Other plays coming up in the season include: The Lady’s Not For Walking Like an Egyptian by Mars.tarrab, an exploration of the political texts and pop lyrics of the 1980s, with plenty of Lycra legwarmers thrown in; Bilimankhwe Arts’s retelling of Love of Trial, which intercuts Stanley Kenani’s Caine story of illegal homosexuality in Malawi with the press frenzy surrounding George Michael’s 1998 arrest for “lewd conduct” in an LA public toilet; and anarchic punk theatre group 2headedpigeon’s Kinky, a sexy cabaret about politics and our right to a private life in the age of Fifty Shades of Grey.
“We wanted contemporary artists making radical theatre who would use their own responses to particular things going on in those decades to inform the work that they were making now”, says Bestwick. The range of responses, not just in terms of content, but also in terms of genre and presentation, is testimony to the openness of the writers’ brief.
I ask if she thinks it is important for theatres to look at their place in the broader cultural landscape of a city and to take stock from time to time. “I think it’s absolutely essential. If the arts are to remain a live, voltage force, giving energy to society, then we can’t be apart from it. This is why it’s important to create a dialogue with a really inclusive section of the community. A part of Ovalhouse staying radical is that we are responsive to artists and we are responsive to the young people we work with. We’re not a prescriptive structure telling people what to do. And if art is to be meaningful, relevant and energising, then it needs to have the input of a diversity of all of the people in our society.”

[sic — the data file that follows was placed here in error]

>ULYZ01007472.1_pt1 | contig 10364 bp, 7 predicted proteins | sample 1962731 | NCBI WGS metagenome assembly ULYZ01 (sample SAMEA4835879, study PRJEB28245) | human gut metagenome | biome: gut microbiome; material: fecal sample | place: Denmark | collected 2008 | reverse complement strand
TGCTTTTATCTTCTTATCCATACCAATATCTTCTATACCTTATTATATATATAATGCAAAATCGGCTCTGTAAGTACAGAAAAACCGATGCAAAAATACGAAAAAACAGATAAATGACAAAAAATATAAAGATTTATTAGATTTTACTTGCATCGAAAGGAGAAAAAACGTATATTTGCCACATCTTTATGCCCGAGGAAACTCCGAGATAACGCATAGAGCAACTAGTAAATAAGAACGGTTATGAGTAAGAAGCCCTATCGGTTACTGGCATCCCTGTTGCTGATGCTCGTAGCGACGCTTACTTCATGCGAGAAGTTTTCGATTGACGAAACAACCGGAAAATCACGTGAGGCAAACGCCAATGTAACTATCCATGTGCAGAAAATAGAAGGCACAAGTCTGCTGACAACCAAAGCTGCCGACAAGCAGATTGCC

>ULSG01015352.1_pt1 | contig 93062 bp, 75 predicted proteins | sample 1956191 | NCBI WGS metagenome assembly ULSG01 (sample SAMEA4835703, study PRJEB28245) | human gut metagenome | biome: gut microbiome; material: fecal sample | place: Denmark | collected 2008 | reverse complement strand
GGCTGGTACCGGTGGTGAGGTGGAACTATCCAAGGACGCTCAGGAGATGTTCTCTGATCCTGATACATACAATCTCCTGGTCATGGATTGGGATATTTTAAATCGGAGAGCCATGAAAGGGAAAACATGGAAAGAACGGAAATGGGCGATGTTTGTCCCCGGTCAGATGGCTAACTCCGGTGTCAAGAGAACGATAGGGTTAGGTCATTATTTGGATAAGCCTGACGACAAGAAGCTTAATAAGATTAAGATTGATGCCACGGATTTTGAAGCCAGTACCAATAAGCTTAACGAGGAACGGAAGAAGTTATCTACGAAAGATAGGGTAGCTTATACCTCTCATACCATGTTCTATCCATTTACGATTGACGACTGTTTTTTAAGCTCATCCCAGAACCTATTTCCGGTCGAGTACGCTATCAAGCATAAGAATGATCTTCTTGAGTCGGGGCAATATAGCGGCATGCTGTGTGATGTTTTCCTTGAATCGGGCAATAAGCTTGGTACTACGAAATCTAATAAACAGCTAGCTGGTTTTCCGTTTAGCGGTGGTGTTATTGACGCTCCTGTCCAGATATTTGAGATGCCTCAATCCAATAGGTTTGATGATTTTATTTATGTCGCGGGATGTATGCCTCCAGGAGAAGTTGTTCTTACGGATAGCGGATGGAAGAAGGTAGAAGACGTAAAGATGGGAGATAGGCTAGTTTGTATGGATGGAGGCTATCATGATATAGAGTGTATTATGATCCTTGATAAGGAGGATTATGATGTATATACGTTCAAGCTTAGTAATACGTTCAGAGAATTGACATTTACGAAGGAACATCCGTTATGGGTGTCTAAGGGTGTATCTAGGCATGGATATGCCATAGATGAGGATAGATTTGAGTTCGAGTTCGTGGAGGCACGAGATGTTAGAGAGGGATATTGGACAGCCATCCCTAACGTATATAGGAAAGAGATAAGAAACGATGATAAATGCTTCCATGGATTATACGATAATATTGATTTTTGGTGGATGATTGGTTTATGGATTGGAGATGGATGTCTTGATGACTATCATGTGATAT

Besides its Counterculture 50 season, other events lined up to celebrate this important year for Ovalhouse include a group of young people working on a new version of A Taste of Honey, and an exhibition about the radical theatre movement and its inseparable history from the development of housing co-ops – the subject of a book being written by Unfinished Histories. Meanwhile, anyone who has ever been involved in Ovalhouse is invited to contribute via its website to the growing archives, where documentation from across the half-century of the theatre’s life is being brought together in one place for the first time.
But as Bestwick is keen to point out: “There’s no point in us reflecting on the history of Ovalhouse as if it were some sort of feature of the heritage industry, unless we are looking forward to make it fit for the future and meaningful for the next 50 years. This is not an exercise in nostalgia, it’s an exercise in gingering ourselves up for the next 50 years.”
The Counterculture 50 season takes place at Ovalhouse until 2 March 2013. For more details: www.ovalhouse.com/whatson/category/counterculture-50
Get 25% off of tickets in the Counterculture 50 Season when you book for more than one show in the season: www.ovalhouse.com/whatson/booktickets/Crimplene
Image credit: Boogaloo Stu’s Crimplene Millionaire